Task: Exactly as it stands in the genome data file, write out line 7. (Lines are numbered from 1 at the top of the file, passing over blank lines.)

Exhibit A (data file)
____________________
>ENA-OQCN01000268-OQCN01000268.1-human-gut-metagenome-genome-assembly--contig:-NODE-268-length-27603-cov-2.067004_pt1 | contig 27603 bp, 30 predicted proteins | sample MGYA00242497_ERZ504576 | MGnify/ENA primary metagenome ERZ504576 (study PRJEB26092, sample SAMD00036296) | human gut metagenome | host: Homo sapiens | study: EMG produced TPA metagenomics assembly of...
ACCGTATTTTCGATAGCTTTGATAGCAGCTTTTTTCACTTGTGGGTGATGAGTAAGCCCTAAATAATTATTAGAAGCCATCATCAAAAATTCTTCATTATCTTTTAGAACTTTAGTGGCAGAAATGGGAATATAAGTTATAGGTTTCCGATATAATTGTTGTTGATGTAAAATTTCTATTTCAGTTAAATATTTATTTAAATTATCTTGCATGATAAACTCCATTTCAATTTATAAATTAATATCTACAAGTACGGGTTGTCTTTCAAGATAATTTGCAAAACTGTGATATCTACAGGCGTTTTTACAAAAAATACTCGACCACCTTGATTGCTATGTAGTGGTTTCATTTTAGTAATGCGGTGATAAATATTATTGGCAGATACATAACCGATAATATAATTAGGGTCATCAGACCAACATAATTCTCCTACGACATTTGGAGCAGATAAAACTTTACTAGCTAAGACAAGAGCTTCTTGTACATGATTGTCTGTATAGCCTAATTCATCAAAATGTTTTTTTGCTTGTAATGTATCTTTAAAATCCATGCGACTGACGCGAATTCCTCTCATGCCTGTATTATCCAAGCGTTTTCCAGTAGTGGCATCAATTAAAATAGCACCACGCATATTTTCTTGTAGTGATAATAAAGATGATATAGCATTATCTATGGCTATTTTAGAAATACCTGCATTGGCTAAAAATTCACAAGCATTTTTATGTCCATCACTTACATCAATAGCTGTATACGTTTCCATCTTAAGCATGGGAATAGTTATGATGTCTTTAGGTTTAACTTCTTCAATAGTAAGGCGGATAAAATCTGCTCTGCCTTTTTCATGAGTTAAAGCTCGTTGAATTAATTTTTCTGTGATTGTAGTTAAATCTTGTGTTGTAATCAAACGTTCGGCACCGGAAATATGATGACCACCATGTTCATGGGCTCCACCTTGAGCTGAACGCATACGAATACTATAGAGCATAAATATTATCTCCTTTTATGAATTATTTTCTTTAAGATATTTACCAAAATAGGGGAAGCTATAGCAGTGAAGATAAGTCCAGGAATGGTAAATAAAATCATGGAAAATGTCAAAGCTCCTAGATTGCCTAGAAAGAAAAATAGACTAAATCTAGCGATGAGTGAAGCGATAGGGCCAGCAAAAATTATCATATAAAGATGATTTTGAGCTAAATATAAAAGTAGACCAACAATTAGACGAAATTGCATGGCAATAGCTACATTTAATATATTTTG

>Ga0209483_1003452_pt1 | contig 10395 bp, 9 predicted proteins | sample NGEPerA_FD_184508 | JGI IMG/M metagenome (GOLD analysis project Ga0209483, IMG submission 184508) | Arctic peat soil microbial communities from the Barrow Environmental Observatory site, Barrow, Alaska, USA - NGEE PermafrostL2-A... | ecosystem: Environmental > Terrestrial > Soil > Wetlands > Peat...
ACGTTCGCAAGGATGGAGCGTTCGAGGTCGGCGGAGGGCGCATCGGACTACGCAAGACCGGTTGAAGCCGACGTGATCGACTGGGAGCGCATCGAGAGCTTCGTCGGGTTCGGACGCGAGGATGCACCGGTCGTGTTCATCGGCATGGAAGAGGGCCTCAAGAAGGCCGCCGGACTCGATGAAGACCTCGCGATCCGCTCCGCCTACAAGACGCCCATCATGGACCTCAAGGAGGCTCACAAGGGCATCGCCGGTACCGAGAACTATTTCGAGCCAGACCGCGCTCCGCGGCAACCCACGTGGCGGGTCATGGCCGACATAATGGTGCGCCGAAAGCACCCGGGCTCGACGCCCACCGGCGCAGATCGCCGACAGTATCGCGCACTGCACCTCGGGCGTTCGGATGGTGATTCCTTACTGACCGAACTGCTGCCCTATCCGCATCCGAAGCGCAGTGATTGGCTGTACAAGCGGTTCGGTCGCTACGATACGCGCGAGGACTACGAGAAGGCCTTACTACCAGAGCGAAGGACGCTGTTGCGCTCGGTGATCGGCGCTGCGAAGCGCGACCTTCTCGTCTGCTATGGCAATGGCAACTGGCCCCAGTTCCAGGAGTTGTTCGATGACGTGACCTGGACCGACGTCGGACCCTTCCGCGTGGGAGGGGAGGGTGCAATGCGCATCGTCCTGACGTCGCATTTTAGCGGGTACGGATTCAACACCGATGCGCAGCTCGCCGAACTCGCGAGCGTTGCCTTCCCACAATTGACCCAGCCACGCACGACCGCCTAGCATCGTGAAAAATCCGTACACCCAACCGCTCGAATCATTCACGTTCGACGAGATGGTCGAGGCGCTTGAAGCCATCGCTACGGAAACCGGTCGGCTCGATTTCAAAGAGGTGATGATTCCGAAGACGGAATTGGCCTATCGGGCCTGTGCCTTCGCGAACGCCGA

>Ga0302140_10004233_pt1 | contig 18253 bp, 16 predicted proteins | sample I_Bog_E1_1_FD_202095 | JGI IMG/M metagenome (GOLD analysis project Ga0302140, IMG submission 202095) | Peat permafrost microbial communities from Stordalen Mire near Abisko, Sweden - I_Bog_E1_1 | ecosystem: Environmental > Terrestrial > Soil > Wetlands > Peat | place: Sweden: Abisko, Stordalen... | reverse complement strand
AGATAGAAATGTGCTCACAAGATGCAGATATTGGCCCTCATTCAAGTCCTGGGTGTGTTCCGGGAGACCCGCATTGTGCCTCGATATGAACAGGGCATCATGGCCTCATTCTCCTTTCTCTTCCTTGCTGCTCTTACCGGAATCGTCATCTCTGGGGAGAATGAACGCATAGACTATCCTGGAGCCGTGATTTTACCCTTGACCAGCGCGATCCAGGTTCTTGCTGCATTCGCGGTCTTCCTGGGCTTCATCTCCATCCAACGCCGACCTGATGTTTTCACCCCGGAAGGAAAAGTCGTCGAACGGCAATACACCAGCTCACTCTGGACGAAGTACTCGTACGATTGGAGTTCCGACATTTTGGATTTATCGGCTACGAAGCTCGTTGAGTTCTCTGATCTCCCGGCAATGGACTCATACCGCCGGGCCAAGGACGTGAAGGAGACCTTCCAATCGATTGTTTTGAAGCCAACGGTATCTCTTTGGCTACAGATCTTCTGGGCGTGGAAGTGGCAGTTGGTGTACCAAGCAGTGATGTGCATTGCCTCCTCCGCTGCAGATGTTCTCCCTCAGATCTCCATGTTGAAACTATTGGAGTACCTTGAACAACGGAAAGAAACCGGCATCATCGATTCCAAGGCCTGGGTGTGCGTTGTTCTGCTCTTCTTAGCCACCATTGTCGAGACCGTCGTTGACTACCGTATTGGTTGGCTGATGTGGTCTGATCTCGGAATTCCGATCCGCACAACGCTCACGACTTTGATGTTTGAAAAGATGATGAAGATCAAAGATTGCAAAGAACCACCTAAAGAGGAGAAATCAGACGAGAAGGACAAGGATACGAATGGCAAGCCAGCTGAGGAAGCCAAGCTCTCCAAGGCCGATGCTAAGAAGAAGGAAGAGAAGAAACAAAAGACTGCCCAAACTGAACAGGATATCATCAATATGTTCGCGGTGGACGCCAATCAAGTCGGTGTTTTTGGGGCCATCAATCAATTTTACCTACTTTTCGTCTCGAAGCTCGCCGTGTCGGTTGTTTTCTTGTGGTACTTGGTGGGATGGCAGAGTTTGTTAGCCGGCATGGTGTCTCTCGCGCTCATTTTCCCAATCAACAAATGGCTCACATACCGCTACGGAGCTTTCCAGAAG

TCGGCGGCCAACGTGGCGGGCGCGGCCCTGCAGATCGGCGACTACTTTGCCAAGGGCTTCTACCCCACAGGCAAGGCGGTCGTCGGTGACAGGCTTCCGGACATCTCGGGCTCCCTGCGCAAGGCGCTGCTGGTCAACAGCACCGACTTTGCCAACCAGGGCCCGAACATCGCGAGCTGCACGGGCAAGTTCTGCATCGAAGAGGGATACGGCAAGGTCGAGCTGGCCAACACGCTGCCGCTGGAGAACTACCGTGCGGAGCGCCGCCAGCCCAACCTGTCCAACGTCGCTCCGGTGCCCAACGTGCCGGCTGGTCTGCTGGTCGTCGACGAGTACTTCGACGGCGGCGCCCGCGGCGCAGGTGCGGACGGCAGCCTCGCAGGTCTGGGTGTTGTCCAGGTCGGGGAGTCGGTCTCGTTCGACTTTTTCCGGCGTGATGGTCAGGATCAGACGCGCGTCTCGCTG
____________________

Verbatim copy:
TCGGCGGCCAACGTGGCGGGCGCGGCCCTGCAGATCGGCGACTACTTTGCCAAGGGCTTCTACCCCACAGGCAAGGCGGTCGTCGGTGACAGGCTTCCGGACATCTCGGGCTCCCTGCGCAAGGCGCTGCTGGTCAACAGCACCGACTTTGCCAACCAGGGCCCGAACATCGCGAGCTGCACGGGCAAGTTCTGCATCGAAGAGGGATACGGCAAGGTCGAGCTGGCCAACACGCTGCCGCTGGAGAACTACCGTGCGGAGCGCCGCCAGCCCAACCTGTCCAACGTCGCTCCGGTGCCCAACGTGCCGGCTGGTCTGCTGGTCGTCGACGAGTACTTCGACGGCGGCGCCCGCGGCGCAGGTGCGGACGGCAGCCTCGCAGGTCTGGGTGTTGTCCAGGTCGGGGAGTCGGTCTCGTTCGACTTTTTCCGGCGTGATGGTCAGGATCAGACGCGCGTCTCGCTG